Saturday night was one of those perfect shows that I always hope for. It was a perfect storm– I had never seen the headliner and was excited to cross them off of my bucket list. I was alone and could act like a fool if I wanted to because, well hell, I didn’t know anyone at the show last night. The opener, although I had never heard of him prior to the show, absolutely freaking killed it and instantly turned into a new favorite. The sold out room felt like one big happy family and just radiated positivity. There were no faces of judgement or any frowns in the crowd. Yeah, it was one of those perfect nights.

The show was opened up by The Homeless Gospel Choir which actually wasn’t a choir at all. THGC is Pittsburgh based Derek Zanetti and, within just a couple of words, I was in love with this guy. Derek’s folk-punk sound complimented what was to come almost perfectly while still keeping a feel of being completely unique. His music was gritty and felt unfinished but that was by design and it gave his music an edge and personality.

The stage was filled with just Derek, a guitar, and a microphone but it seemed like the microphone wasn’t even necessary. Majority of the time Derek would pull away from the microphone and, although you could still hear his voice through the speakers, you heard more from just him. It gave the show a basement feel that fit the folk-punk sound perfectly. This lack of microphone usage also fit Derek’s larger than life personality. He came off as being one of the most genuine guys I have ever met and him talking directly to the crowd without the microphone seemed to be proof of that.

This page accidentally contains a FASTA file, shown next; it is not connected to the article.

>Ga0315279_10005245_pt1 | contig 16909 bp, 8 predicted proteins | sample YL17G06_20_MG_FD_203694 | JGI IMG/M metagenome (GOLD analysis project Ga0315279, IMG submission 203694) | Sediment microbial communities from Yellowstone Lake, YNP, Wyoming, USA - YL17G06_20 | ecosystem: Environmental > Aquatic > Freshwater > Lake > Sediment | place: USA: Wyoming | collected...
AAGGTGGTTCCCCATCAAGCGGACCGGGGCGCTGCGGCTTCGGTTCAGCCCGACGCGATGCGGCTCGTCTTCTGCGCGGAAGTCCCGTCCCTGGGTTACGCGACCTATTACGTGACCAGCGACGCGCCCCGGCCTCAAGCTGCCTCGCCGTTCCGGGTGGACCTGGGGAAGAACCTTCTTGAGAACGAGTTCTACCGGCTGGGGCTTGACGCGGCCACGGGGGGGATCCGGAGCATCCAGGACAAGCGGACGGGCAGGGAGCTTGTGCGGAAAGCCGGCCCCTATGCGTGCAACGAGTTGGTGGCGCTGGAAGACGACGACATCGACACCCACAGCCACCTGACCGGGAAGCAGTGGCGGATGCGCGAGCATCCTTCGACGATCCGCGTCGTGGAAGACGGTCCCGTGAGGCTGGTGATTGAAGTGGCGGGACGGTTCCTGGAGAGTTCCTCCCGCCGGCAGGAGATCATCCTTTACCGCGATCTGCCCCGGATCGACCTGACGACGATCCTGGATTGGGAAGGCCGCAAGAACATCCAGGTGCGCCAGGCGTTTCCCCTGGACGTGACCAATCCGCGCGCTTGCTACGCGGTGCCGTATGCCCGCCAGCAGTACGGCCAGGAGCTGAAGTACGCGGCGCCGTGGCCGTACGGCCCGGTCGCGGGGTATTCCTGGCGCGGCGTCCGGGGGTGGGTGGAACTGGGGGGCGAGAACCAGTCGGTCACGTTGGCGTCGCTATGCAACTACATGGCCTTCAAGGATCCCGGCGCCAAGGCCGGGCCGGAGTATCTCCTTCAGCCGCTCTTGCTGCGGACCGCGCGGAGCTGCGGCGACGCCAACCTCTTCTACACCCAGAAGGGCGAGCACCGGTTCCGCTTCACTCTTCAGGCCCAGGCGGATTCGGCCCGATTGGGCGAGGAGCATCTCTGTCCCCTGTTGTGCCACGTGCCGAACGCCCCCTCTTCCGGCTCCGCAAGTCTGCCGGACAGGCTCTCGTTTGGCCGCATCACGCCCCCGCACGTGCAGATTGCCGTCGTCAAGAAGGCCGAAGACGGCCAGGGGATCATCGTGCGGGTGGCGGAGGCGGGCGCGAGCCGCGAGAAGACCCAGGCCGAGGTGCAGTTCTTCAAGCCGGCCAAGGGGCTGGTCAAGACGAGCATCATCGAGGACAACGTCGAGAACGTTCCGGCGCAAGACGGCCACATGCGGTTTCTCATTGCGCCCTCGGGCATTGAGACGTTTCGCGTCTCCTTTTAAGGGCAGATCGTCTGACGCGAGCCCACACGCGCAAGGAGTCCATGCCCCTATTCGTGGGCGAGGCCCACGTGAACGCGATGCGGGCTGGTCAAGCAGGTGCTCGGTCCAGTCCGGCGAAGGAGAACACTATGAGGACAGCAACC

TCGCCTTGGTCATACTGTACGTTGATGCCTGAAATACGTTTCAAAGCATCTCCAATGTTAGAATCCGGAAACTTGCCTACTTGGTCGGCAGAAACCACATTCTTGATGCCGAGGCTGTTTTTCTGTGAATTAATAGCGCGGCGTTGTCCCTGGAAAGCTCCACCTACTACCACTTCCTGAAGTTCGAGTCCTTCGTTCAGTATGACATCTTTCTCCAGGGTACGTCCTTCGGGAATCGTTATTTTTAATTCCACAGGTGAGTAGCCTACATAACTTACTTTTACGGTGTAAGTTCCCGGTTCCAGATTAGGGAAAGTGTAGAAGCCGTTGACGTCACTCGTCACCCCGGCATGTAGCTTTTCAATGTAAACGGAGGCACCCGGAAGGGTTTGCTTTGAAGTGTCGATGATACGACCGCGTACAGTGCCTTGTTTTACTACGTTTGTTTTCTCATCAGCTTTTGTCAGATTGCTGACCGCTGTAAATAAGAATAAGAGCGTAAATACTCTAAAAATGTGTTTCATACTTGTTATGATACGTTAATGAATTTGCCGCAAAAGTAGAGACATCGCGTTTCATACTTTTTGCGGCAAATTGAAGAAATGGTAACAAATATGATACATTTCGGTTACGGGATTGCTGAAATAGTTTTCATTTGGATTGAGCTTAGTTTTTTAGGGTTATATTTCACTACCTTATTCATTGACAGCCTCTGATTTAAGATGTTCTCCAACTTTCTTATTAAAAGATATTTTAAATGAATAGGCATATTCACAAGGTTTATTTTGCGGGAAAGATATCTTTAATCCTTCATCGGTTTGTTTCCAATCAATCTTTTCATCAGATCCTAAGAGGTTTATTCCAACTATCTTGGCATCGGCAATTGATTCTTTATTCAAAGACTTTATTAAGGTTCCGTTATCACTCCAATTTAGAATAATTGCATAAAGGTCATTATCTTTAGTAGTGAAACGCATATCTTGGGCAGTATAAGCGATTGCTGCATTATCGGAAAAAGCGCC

If the music thing doesn’t work out for Derek (although he’s four albums in so I think it’s fair to say that it’s working), I could see him having a bright future in the comedy scene. His lyrics were smart-assy and unapologetic. There were multiple times where his lyrics had me laughing to the point where I was looking for a route to the bathroom. Each song was introduced as a protest song. Regardless of what song was coming, it was a protest song. The crowd quickly caught on and helped Derek introduce each song… as a protest song. My favorite song that he played last night had to have been “Musical Preference” which starts with a line that state’s Derek’s dislike for Sublime’s “40 Oz. of Freedom”. Do I agree with that statement? No. I love that album but, as the song goes onto explain– we can still be friends. It seemed like a song just full of lines of a words that I would say while judging my friend’s taste in music and it was perfect.